Tuesday, September 29, 2009

Spong on Eternity

I just finished John Shelby Spong's newest (and he says last) book: Eternal Life: A New Vision. I found it to be a fascinating, if not difficult book. The first 3/4th of the book in which he lays out his issues with how "religion" has death with eternal issues was fascinating (and I believe right on!) It is in the last quarter of the book when he begins to talk in all kinds of circular language and lay out his thoughts of what happens when you die, that one really has to pay attention to his train of thought.

Overall, what Spong suggests is that "religion" has become a security blanket for most people to keep us from having to deal with the reality of our death. We have created this pie in the sky notion of heaven (with gold streets no less) to make it beyond wonderful -- if not beyond creditable. The idea of sitting on some cloud and strumming a harp all day sound like hell not heaven to me. And I think that the crazy attitudes that we have toward death and funerals are not healthy!

Until we can embrace the reality of death, it always hangs like a black cloud over our lives. Quoting Spong: "I, like St Francis before me can welcome death as my brother. I like in the appreciation that it is in the presence of death that actually makes my life precious, since it calls me to like each day fully, and it is by living fully that I center the timelessness of life." Or as St. Francis put it "It is in giving that we receive, it is in loving that we are loved, it is in forgiving that we are forgiven and ultimately it is in dying that we live."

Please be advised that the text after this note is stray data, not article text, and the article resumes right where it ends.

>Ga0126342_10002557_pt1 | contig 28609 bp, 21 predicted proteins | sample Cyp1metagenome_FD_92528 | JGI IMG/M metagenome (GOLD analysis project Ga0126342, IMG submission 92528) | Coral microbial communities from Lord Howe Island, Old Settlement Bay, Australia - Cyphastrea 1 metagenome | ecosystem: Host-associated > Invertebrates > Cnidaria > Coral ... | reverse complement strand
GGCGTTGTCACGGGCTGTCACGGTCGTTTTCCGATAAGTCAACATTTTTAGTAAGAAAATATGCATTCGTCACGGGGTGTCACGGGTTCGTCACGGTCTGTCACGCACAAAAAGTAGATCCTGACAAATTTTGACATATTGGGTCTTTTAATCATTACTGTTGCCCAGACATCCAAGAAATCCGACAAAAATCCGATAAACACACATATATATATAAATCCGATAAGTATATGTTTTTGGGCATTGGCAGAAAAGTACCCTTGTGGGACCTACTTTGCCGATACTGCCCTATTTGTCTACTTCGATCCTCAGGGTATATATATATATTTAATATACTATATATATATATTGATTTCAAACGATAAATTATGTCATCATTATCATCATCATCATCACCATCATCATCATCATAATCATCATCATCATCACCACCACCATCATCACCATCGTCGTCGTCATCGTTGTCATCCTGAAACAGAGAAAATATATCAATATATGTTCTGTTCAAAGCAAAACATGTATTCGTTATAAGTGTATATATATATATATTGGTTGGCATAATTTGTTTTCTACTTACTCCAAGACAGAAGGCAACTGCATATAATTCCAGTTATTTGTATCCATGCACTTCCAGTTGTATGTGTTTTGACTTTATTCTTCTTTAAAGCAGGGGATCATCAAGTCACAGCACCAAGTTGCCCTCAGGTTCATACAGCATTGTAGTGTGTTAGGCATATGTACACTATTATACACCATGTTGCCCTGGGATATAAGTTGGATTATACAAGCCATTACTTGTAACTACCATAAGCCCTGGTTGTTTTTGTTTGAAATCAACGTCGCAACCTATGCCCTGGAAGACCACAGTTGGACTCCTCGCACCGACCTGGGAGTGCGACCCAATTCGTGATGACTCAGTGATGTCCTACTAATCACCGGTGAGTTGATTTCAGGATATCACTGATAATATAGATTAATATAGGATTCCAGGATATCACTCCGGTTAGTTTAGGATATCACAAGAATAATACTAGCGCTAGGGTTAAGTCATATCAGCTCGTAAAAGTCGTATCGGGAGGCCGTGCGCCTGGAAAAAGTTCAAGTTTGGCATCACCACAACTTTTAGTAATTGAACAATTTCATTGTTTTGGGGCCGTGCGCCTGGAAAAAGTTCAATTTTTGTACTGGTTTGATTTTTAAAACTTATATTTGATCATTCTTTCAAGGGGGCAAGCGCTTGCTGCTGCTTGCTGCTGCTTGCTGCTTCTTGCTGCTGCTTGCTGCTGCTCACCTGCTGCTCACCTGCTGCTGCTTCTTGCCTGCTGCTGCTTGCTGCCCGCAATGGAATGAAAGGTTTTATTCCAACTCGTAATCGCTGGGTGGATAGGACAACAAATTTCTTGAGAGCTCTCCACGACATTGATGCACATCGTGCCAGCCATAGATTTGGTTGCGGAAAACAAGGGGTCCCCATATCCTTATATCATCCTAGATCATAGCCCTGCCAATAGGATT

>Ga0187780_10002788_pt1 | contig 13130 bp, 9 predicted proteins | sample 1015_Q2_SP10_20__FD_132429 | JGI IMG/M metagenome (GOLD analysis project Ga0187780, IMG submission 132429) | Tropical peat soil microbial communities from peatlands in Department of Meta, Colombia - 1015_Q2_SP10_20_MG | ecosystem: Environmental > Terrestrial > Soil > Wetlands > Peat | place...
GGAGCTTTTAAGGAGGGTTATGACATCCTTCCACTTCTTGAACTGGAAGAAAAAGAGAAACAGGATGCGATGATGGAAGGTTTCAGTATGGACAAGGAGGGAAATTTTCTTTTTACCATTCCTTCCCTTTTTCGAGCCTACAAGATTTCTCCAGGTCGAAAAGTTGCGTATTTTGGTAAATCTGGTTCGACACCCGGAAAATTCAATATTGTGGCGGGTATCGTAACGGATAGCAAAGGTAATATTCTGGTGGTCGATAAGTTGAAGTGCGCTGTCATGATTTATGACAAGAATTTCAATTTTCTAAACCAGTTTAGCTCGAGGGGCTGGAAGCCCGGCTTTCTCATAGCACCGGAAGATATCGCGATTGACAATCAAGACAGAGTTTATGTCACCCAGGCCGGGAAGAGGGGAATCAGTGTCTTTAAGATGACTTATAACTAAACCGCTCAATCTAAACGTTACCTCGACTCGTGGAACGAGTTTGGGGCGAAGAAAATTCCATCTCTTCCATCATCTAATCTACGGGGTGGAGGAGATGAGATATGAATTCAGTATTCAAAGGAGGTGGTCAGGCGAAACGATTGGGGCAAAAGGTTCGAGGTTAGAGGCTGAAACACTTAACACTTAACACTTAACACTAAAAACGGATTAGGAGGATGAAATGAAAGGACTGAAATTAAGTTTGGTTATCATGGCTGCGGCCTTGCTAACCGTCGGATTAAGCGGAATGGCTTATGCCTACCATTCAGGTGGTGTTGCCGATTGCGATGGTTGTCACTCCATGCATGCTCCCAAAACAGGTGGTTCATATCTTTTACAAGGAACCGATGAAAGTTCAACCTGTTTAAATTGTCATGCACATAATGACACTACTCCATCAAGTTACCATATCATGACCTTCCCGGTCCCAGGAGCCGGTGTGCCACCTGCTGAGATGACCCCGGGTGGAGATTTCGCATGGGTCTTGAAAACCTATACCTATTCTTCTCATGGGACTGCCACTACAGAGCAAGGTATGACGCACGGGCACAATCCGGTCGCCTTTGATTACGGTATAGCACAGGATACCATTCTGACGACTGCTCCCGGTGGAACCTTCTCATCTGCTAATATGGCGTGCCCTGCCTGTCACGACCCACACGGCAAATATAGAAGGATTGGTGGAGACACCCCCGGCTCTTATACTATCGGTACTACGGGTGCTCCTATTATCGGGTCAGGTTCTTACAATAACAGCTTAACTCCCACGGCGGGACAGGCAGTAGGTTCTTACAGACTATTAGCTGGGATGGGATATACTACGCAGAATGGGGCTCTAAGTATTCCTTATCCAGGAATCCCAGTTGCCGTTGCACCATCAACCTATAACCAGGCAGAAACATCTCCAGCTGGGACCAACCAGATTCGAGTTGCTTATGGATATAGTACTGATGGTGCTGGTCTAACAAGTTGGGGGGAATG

I love life! But I think that I love it because I know that every day is precious, every moment is fleeting, and every opportunity is a once in a life time opportunity.

Thank you Bishop Spong for sharing your story.
To hear my take on death and dying (and thus ultimately living) listen to my sermon series that I just completed.

1 comment:

Christina is... said...

When I get old and am ready to die, I plan to rent a car, drive to some remote mountain in Montana, get out, and walk as far as I can until I drop. I'd rather my last moments be spent leaning against a tree, welcoming heaven with the sound of the wind in the trees and the smell of the earth. Even if I was in pain with a terminal disease, this would comfort and heal my soul. Screw funerals and burials. Let the animals use my body for some real purpose...feeding the living and promoting the cycle of life.